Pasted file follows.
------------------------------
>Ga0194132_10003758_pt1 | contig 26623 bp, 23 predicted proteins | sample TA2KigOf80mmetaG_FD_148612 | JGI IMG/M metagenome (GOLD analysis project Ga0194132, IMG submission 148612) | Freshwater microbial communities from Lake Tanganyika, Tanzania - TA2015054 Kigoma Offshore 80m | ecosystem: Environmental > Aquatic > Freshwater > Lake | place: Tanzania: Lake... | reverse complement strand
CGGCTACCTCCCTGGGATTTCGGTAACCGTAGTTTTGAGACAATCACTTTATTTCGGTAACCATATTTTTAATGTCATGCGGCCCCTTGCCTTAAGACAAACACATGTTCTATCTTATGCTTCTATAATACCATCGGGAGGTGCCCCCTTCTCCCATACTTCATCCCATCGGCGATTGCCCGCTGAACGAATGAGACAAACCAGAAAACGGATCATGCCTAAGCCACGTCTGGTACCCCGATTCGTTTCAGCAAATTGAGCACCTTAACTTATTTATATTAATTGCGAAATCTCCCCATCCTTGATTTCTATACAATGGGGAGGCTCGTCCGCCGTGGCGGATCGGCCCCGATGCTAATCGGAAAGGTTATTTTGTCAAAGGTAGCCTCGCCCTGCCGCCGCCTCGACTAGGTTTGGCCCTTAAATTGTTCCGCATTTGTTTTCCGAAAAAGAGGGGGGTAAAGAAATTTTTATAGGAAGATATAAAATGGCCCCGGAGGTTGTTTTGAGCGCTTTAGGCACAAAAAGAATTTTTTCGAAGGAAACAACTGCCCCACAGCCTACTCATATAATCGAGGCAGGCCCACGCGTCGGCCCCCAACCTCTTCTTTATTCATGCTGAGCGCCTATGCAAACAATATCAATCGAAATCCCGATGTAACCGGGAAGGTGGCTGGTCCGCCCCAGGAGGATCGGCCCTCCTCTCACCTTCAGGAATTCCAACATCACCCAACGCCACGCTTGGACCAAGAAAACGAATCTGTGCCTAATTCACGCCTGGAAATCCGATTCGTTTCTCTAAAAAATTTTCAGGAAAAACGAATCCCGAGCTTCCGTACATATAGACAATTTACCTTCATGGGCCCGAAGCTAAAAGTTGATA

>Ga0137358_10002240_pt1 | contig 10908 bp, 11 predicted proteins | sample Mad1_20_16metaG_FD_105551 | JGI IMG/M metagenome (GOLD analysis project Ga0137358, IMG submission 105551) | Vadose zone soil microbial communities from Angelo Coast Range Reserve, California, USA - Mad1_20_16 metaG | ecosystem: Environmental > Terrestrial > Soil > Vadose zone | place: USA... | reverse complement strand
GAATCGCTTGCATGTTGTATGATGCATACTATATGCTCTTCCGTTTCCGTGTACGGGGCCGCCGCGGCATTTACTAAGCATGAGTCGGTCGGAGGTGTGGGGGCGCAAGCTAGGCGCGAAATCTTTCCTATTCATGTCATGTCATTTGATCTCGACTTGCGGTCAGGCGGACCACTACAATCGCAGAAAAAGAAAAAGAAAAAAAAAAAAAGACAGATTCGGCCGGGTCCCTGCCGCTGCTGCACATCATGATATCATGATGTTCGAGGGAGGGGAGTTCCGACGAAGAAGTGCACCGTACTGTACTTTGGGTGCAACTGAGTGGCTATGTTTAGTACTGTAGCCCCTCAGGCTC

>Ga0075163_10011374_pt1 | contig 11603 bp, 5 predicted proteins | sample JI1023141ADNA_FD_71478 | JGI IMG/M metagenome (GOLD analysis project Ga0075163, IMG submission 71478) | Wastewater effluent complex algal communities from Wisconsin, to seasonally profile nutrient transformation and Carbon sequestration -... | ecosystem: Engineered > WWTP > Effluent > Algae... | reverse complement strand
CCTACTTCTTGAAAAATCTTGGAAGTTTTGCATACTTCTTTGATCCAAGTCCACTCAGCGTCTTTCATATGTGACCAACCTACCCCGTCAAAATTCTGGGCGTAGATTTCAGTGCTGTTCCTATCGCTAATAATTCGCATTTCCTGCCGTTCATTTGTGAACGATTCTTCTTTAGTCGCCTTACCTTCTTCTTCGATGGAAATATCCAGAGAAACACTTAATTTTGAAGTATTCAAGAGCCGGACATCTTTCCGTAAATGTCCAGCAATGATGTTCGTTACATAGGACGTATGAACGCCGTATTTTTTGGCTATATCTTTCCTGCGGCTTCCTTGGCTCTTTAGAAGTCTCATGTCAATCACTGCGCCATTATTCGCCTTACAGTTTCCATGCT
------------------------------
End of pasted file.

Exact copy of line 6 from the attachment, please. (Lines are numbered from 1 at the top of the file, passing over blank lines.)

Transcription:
CCTACTTCTTGAAAAATCTTGGAAGTTTTGCATACTTCTTTGATCCAAGTCCACTCAGCGTCTTTCATATGTGACCAACCTACCCCGTCAAAATTCTGGGCGTAGATTTCAGTGCTGTTCCTATCGCTAATAATTCGCATTTCCTGCCGTTCATTTGTGAACGATTCTTCTTTAGTCGCCTTACCTTCTTCTTCGATGGAAATATCCAGAGAAACACTTAATTTTGAAGTATTCAAGAGCCGGACATCTTTCCGTAAATGTCCAGCAATGATGTTCGTTACATAGGACGTATGAACGCCGTATTTTTTGGCTATATCTTTCCTGCGGCTTCCTTGGCTCTTTAGAAGTCTCATGTCAATCACTGCGCCATTATTCGCCTTACAGTTTCCATGCT